The Taste of Money details the ongoing tale of an insanely rich Korean family - an extension (of sorts) of the story told in The Housemaid (2010) - The Taste of Money’s narrative focusing on company president Yoon (Baek Yoon-sik), his wife Geum-ok (Yoon Yeo-jeong), their daughter Nami (Kim Hyo-jin) and son Chul (On Joo-wan).
While Yoon may be company head in name, the true business and family power are held by Geum-ok and her aged father (Kwon Byung-gil); with Yoon having simply married into the family for money and influence rather than love.
As we join the story, Young-jak (Kim Kang-woo) has been employed as Yoon’s private secretary, initially fully prepared to do whatever is asked of him while at the same time waiting to seize on any opportunity to improve his situation and lot, and he is soon instructed to provide for the needs of a US businessman, Robert Altman (Darcy Paquet), as part of a major business deal that could prove crucial to the family's fortunes.
However, as Robert indulges himself in numerous sexual liaisons with prostitutes, Geum-ok discovers that Yoon has been having an affair with the family’s maid, Eva (Maui Taylor), and decides to force youthful Young-jak into her bed as part of her twisted revenge before embarking on a quest to find a way to make Yoon and Eva pay once and for all.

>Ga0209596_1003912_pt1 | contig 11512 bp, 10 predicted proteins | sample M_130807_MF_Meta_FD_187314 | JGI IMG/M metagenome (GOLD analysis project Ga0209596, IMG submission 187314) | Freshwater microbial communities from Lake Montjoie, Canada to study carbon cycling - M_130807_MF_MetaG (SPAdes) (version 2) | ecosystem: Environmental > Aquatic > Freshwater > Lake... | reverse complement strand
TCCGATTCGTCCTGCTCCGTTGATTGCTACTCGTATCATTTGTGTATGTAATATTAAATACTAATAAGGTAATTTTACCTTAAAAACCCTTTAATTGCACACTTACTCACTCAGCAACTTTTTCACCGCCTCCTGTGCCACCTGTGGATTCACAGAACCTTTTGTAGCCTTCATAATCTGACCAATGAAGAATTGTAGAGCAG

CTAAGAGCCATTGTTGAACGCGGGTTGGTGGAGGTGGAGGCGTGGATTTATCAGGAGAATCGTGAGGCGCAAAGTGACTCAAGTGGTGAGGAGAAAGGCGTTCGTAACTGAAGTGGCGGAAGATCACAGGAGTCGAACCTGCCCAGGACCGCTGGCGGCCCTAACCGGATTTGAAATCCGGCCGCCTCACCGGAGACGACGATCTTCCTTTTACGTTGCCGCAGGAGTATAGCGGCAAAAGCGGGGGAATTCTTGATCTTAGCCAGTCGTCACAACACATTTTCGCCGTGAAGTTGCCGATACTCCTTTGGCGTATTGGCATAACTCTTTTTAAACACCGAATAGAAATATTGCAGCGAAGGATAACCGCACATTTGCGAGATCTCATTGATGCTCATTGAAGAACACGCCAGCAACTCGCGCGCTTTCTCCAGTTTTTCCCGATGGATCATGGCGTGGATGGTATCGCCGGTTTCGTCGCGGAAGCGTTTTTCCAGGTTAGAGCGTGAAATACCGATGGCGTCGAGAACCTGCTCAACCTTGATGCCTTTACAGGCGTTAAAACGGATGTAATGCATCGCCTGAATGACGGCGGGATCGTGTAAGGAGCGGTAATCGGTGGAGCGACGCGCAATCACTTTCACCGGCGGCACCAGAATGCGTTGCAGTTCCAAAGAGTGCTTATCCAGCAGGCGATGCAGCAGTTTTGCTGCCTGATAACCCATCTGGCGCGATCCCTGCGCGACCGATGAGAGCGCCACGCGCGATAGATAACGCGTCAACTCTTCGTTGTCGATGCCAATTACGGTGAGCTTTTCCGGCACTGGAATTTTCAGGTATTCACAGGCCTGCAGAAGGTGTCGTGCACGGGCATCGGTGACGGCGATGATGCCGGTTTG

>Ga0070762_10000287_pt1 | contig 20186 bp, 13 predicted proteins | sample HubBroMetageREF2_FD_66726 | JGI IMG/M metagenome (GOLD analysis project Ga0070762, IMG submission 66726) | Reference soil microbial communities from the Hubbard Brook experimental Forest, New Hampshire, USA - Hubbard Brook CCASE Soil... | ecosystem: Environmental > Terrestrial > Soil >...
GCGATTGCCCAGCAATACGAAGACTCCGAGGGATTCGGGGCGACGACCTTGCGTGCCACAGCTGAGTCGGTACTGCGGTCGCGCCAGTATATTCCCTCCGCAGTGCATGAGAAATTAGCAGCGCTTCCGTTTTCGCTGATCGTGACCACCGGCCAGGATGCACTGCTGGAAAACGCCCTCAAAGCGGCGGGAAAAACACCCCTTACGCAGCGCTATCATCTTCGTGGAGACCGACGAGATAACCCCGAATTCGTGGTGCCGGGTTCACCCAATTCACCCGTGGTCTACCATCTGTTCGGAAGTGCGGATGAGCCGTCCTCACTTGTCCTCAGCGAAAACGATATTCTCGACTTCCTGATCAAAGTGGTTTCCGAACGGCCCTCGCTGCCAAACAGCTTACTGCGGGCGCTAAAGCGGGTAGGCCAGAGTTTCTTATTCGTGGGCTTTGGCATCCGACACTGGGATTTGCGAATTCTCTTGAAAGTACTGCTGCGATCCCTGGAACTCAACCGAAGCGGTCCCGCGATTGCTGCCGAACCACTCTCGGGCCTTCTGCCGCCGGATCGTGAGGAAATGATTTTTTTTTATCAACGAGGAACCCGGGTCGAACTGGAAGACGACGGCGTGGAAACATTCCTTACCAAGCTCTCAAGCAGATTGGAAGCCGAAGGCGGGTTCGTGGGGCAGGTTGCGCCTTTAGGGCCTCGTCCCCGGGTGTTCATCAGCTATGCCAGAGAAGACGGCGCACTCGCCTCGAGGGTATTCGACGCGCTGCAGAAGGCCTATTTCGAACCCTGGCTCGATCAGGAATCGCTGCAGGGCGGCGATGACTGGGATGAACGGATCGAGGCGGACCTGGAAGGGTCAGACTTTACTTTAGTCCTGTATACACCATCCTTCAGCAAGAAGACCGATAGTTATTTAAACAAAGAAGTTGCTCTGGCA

As the family members increasingly turn on each other, Young-jak, in desperation, seeks help from Nami and the question quickly becomes whether they or anyone will escape unscathed, or in fact at all...


From the very outset, let me just say that I'm a huge fan of director Im Sang-soo's work and directorial style; a disclaimer of sorts, if you like, even though by stating it I've likely left many of you in little doubt as to where this review is headed. Throughout his career, Im Sang-soo has deftly and expertly created cinematic works with intricately woven narratives; layering each with socio-political commentary and regularly using graphic adult content to critique social norms, attitudes and even society itself. Involved and often deliberately uncomfortable, Im Sang-soo's films can almost always be guaranteed to be every bit as gripping as they are multi-faceted... Almost always...

Im Sang-soo's film prior to The Taste of Money was, of course, his re-imagining of Kim Ki-young's 1960 masterpiece The Housemaid - Im Sang-soo's 2010 version being a sexually charged thriller dissecting the balance (or, more accurately, the imbalance) of power between the "haves and have nots" in Korean society - and with The Taste of Money his intention was to extend these themes yet further by detailing the power struggles within Yoon's wealthy family; once again showing proceedings largely from the perspective of a character who could be described as a somewhat lower class outsider, but this time centring on a combination of the ideas of "money is the root of all evil" and "money can't buy me love".